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Tax Tip: Getting the Most Out of Flexible Spending Accounts

Ingram Publishing/ThinkstockFlexible spending accounts (FSAs) and health savings accounts (HSAs) are a great way for workers to pay medical bills and other forms of spending before paying income taxes.

"The great thing about an FSA is that it's a very good way or an easy way for people to put aside money through their employer to pay for expenses that may not be covered or would not be covered by insurance or other reimbursements," explains Internal Revenue Service spokesman Eric Smith.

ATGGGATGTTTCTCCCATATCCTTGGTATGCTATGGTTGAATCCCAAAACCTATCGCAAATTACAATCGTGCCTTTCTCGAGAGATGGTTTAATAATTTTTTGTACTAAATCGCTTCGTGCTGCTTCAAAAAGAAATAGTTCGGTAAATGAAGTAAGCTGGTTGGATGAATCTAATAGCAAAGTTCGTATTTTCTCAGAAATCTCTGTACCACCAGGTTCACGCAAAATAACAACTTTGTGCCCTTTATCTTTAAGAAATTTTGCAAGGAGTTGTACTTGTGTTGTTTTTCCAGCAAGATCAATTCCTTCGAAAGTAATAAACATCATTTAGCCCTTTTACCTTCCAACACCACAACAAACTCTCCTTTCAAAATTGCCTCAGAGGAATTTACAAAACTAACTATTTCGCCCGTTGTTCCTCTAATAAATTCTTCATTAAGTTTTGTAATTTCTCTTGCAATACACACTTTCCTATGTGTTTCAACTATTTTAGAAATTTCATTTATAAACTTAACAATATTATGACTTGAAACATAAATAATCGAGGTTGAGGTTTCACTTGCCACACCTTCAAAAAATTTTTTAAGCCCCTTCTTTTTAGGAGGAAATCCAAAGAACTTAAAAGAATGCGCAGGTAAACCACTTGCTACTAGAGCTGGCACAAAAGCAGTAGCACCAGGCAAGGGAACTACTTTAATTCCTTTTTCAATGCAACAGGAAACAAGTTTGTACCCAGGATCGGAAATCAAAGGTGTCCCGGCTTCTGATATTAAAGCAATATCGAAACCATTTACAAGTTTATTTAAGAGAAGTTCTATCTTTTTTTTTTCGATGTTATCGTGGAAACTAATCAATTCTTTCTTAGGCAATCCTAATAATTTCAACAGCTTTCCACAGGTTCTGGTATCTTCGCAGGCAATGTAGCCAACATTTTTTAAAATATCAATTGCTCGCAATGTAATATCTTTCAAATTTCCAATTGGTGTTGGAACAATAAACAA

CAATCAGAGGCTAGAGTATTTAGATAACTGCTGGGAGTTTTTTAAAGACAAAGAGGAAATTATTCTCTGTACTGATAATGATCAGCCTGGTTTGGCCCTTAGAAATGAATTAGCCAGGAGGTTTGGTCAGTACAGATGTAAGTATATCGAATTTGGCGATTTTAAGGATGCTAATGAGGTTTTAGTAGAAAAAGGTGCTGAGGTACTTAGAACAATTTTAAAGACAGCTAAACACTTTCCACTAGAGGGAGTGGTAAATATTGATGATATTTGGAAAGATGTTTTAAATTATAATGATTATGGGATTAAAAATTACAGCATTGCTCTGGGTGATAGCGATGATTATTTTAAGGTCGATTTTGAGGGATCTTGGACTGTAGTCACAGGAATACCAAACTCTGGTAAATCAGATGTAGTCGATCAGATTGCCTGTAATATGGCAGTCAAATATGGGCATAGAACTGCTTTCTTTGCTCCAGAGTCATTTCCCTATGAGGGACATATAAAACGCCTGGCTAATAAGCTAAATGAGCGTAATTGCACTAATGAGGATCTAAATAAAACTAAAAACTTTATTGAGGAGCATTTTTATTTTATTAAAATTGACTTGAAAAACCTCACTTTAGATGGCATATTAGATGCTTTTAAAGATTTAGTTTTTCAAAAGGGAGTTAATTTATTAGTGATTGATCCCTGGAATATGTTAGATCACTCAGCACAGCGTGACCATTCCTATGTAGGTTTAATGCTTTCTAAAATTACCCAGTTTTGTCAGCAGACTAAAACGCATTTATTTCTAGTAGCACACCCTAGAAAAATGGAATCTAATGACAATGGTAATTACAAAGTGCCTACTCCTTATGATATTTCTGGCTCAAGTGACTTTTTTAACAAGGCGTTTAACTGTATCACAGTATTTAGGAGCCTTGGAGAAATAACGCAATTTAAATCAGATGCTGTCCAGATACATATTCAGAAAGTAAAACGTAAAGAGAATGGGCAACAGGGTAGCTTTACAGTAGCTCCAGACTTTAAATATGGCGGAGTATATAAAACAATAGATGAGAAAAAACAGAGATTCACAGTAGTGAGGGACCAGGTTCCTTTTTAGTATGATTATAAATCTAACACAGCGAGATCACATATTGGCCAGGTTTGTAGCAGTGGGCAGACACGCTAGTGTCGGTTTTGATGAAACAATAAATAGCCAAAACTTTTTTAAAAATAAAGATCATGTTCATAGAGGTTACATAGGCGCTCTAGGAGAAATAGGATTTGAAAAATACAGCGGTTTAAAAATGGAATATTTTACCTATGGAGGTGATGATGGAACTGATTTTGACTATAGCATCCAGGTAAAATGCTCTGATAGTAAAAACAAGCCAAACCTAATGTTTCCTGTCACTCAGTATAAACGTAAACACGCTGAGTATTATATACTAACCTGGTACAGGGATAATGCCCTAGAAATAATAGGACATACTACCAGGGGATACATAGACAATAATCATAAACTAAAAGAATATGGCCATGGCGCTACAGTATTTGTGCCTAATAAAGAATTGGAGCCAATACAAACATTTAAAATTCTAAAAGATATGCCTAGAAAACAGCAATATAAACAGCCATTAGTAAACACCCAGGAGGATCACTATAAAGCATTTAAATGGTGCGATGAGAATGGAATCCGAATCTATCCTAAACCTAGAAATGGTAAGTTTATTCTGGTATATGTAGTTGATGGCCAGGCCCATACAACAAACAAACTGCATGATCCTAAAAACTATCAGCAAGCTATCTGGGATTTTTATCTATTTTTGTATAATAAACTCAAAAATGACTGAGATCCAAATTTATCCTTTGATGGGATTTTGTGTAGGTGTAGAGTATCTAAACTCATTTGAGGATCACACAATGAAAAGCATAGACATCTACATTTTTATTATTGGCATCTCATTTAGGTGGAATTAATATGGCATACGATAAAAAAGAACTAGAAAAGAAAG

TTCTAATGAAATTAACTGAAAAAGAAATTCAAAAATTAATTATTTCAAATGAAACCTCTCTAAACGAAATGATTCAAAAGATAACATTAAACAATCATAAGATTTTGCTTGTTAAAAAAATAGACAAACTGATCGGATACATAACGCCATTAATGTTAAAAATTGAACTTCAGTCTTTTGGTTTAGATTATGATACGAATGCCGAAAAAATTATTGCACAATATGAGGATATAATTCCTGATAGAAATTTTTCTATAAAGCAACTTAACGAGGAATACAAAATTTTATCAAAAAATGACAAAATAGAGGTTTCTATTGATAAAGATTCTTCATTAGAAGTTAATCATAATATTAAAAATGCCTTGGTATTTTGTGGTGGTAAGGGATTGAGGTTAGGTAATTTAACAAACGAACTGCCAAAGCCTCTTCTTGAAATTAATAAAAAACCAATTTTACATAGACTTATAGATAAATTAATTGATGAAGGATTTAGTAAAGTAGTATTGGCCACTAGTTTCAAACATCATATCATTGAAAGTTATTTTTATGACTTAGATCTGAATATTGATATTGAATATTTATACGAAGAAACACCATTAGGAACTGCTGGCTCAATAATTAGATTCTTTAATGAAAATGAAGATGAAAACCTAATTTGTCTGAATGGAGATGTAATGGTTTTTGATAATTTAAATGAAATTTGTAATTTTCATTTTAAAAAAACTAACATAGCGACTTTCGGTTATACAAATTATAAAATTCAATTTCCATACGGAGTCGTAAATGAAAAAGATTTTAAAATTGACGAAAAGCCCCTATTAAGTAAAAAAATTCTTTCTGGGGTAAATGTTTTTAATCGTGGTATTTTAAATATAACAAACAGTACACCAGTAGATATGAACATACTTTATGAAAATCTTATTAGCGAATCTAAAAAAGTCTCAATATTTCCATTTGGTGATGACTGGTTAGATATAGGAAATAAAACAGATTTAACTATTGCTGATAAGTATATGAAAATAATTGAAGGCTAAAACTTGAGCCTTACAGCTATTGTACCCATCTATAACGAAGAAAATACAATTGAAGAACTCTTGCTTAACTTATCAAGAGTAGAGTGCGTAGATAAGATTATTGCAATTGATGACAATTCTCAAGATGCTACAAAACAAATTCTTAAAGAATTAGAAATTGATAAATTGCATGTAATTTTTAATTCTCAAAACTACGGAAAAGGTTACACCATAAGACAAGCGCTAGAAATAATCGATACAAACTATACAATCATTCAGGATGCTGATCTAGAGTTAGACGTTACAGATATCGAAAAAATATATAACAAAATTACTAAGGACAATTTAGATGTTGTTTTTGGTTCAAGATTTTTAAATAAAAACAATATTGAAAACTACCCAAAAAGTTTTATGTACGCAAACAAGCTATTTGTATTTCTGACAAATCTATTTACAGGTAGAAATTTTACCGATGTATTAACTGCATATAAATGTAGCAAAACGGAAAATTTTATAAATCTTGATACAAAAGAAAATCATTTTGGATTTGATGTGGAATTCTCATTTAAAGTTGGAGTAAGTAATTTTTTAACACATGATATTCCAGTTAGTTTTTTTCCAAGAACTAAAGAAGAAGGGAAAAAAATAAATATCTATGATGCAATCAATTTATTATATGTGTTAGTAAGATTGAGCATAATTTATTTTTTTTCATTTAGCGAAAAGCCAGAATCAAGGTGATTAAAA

That includes health care deductibles and other payments, like co-insurance fees. They work best when you know you have a big medical bill coming, like an operation or even if one of your kids needs braces.

"You can put in up to $2,550, so if you're not doing that now it's one of the things you may want to plan for as you go through the year," Smith says.

For many companies, that FSA has to be spent by the end of the calendar year. Some employers give workers a two-month extension, while others are even more generous and allow a rollover.

"One option is to carry over up to $500 to the next year. If you have that, you have until the end of the next year to spend that money," Smith explains.

In all cases, if you don't use it, you lose it.

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